Isis is evaluating ISIS-SMNRx in an open-label, multi-dose, dose-escalation Phase 2 study in infants with SMA, with doses of either 6 mg or 12 mg administered intrathecally on Days 1, 15 and 85. Infants in this study will also be eligible to receive an additional 12 mg dose six months after they have completed the initial three scheduled doses.  Infants may enroll in the Phase 2 study if they are between the ages of three weeks and seven months, live in close proximity to a study site and pass screening evaluations conducted at study sites. The study is being conducted at centers in the United States and Canada.  For further study information, please visit and search for ISIS-SMNRx or by the identifier number, NCT01839656.  ISIS-SMNRxis also being evaluated in an open-label, multiple-dose, dose-escalation Phase 1b/2a study in children with Type II and Type III SMA.  In this study, doses of 3 mg, 6 mg, 9 mg and 12 mg were administered intrathecally. The 3 mg, 6 mg and 12 mg doses were administered on Days 1, 29 and 85.  The 9 mg dose was administered on Days 1 and 85. Children will be eligible to receive additional 12 mg doses in an open-label extension study which is open to the more than 50 children with SMA who have completed dosing with ISIS-SMNRx in the ongoing Phase 2 and other studies.
Isis acknowledges support from the following organizations for ISIS-SMNRx:Muscular Dystrophy Association, SMA Foundation, Families of SMA and intellectual property licensed from Cold Spring Harbor Laboratory and theUniversity of Massachusetts Medical School.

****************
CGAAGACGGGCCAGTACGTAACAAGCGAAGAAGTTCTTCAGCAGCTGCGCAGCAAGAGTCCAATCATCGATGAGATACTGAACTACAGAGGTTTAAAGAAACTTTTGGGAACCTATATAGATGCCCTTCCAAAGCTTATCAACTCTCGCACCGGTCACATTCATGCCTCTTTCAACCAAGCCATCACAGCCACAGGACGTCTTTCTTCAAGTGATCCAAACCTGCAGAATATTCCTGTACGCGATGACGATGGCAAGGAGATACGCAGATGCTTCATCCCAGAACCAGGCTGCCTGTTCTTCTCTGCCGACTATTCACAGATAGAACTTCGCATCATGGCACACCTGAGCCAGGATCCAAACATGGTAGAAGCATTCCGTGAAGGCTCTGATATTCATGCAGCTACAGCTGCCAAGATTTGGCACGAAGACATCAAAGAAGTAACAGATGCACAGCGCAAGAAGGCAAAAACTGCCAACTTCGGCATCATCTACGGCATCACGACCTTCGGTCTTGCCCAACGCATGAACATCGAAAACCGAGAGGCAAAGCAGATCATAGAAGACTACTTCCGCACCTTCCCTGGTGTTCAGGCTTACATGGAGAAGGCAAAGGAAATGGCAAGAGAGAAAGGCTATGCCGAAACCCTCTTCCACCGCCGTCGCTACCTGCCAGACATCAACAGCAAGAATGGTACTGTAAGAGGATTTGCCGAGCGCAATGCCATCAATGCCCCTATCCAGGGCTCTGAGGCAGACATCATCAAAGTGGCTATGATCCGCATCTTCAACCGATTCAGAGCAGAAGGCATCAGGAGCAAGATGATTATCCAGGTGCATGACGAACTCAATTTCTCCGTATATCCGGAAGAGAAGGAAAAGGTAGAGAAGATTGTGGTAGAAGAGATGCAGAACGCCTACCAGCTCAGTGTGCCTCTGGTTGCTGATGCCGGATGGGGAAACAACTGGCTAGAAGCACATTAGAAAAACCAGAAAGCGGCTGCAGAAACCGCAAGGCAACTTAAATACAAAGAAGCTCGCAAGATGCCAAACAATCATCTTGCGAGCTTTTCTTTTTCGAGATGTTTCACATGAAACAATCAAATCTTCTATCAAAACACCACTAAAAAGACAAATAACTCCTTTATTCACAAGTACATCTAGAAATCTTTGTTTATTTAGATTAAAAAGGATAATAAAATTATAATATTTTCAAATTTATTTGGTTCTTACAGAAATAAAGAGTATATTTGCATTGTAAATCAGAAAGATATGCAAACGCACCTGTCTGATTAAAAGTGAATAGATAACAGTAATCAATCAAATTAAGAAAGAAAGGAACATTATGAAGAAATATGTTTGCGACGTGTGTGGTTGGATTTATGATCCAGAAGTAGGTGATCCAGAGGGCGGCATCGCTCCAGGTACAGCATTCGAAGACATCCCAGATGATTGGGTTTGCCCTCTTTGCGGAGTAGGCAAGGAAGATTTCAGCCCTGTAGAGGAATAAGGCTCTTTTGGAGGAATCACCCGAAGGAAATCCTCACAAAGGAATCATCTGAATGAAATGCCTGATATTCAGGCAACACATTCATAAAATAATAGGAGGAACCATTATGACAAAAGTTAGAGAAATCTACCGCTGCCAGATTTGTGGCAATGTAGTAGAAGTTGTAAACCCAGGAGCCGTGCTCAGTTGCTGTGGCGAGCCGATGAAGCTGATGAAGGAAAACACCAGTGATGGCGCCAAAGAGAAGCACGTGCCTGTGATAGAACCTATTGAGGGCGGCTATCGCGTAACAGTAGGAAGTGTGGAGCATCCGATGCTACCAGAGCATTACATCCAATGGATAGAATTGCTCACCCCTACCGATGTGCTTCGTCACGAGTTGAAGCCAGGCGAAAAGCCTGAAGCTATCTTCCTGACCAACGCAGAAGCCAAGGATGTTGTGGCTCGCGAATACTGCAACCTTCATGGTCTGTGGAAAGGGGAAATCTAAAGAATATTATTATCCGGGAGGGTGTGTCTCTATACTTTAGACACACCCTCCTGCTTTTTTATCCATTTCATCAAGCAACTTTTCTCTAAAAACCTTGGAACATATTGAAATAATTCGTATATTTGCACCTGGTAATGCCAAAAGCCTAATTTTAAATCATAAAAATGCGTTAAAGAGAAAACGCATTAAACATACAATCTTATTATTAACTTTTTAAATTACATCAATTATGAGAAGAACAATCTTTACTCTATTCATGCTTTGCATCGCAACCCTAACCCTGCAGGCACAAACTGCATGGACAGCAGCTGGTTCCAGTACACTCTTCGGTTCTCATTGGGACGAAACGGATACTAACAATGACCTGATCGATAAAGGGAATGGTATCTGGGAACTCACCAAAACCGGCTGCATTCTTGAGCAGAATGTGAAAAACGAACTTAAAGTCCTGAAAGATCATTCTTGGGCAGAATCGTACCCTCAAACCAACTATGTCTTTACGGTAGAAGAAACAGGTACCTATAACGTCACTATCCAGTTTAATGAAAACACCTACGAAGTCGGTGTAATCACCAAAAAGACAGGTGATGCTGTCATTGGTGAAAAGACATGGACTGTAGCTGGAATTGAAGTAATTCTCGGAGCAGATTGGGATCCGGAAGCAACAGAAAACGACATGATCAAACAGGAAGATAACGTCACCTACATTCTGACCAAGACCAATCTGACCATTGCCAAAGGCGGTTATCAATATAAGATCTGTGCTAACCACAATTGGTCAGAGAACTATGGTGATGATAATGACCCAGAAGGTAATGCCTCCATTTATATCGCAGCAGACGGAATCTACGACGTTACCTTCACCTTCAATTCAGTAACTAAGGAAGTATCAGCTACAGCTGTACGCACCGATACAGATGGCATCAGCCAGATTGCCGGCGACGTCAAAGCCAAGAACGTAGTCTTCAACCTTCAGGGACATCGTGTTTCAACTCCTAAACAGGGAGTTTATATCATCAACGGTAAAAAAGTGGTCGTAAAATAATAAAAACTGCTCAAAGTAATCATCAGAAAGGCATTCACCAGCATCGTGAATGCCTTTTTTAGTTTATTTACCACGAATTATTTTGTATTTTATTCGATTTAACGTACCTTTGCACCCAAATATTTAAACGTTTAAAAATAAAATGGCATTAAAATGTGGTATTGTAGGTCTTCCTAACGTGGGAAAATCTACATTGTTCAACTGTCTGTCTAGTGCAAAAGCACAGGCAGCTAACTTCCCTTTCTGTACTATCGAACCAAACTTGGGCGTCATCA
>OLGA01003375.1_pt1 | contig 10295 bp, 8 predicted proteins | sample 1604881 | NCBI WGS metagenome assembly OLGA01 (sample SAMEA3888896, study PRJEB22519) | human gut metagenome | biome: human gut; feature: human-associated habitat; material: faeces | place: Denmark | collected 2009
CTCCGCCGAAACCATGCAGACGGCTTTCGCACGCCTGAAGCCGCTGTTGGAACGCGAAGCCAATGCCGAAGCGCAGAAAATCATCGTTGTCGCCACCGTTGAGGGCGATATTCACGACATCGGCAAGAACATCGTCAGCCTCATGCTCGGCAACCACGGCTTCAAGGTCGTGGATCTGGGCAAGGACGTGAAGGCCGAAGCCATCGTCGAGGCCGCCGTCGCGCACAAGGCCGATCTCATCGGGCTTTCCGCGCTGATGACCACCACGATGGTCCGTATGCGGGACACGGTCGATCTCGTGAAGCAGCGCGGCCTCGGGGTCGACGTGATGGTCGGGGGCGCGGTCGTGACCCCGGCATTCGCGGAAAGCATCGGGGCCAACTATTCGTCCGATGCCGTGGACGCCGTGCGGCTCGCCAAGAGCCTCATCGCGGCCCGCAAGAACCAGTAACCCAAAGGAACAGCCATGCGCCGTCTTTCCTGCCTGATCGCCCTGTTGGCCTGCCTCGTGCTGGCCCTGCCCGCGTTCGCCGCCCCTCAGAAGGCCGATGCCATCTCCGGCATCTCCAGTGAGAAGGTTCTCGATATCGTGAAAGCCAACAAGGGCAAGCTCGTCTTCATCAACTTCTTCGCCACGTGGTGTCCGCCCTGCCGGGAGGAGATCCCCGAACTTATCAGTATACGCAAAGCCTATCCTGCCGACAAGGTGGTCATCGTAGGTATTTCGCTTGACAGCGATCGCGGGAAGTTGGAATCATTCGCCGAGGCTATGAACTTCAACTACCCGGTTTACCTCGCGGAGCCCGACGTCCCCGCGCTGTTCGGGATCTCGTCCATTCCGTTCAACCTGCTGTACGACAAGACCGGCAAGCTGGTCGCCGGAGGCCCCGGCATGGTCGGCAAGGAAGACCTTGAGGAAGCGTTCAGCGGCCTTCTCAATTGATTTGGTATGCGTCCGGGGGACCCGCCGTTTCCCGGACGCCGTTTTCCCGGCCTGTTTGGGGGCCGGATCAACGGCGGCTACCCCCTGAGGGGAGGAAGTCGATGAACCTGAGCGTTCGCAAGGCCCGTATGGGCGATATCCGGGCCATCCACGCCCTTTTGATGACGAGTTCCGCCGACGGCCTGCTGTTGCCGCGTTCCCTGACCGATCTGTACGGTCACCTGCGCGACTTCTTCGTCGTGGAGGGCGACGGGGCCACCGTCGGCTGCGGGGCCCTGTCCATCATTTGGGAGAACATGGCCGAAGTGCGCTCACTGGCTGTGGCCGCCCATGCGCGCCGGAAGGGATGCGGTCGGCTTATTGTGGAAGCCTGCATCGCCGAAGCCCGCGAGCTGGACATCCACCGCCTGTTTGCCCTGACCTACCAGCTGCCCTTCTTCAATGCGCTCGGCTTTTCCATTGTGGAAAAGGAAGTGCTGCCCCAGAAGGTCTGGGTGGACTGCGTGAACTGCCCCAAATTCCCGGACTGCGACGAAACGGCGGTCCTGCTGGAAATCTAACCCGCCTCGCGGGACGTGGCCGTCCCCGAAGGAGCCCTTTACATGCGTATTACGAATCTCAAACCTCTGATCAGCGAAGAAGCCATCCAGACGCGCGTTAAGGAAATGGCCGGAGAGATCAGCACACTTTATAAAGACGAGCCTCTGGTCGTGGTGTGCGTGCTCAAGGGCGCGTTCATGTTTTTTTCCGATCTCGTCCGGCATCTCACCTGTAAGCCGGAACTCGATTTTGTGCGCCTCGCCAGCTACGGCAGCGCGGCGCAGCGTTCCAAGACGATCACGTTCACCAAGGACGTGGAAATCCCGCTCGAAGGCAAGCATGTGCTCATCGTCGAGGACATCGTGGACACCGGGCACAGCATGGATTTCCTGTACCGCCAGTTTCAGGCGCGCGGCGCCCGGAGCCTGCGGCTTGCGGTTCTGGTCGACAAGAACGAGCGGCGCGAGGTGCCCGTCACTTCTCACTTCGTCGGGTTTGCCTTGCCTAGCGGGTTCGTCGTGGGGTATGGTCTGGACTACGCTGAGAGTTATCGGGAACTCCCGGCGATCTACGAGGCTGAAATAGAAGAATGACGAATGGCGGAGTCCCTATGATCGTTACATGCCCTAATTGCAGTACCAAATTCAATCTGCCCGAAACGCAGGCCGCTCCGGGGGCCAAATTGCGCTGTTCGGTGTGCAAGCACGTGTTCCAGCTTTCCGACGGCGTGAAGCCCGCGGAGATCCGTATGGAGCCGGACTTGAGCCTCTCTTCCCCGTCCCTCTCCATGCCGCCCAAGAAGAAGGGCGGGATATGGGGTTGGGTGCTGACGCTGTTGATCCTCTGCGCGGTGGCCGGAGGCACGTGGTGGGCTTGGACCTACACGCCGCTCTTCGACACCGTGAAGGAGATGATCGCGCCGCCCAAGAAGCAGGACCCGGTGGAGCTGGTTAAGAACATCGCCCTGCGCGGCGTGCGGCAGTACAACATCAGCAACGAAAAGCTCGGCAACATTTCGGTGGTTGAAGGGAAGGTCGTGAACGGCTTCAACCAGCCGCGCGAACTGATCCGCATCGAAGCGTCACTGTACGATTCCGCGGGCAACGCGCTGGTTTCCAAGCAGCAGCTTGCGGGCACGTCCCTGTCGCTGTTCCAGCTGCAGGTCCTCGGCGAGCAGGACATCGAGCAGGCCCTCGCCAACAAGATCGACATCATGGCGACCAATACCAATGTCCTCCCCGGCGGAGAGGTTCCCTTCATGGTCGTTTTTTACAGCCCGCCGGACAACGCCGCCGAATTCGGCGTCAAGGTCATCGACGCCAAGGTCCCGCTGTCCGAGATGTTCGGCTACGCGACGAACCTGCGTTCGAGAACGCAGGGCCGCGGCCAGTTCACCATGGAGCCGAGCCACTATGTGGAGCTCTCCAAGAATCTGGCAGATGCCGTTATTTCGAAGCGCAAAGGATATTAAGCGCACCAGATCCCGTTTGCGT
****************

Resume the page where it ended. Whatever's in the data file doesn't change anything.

SMA is a severe genetic disease that affects approximately 30,000-35,000 patients in the United States, Europe and Japan. SMA is caused by a loss of, or defect in, the survival motor neuron 1 (SMN1) gene leading to a decrease in the survival motor neuron (SMN) protein. SMN is critical to the health and survival of nerve cells in the spinal cord responsible for neuromuscular growth and function. One in 50 people, the equivalent of about 6 million people in the United States, are carriers of a defective SMN1 gene, which is unable to produce fully functional SMN protein. Carriers experience no symptoms and do not develop the disease. However, when both parents are carriers, there is a one in four chance that their child will have SMA. The severity of SMA correlates with the amount of SMN protein. Infants with Type I SMA, the most severe form of the disease, produce very little SMN protein and have a life expectancy of less than two years. Children with Type II have greater amounts of SMN protein but still have a shortened lifespan and are never able to stand independently. Children with Type III have a normal lifespan but accumulate life-long physical disabilities as they grow.

Biogen Idec and Isis have established four collaborations focused on leveraging antisense technology to advance the treatment of neurological and neuromuscular disorders.  This alliance combines Isis’s expertise in antisense technology to evaluate potential neurological targets and discover antisense drugs with Biogen Idec’s capability to develop therapies for neurological disorders.  Isis is primarily responsible for drug discovery and early development of antisense therapies.  Biogen Idec has the option to license each antisense program at a particular stage in development.  Current development-stage programs include antisense drugs to treat SMA, ISIS-SMNRx, and myotonic dystrophy type 1, ISIS-DMPKRx.

Isis is exploiting its leadership position in antisense technology to discover and develop novel drugs for its product pipeline and for its partners.  Isis’ broad pipeline consists of 32 drugs to treat a wide variety of diseases with an emphasis on cardiovascular, metabolic, severe and rare diseases, including neurological disorders, and cancer.  Isis’ partner, Genzyme, is commercializing Isis’ lead product, KYNAMRO®, in the United States for the treatment of patients with HoFH.  Isis’ patents provide strong and extensive protection for its drugs and technology.  Additional information about Isis is available at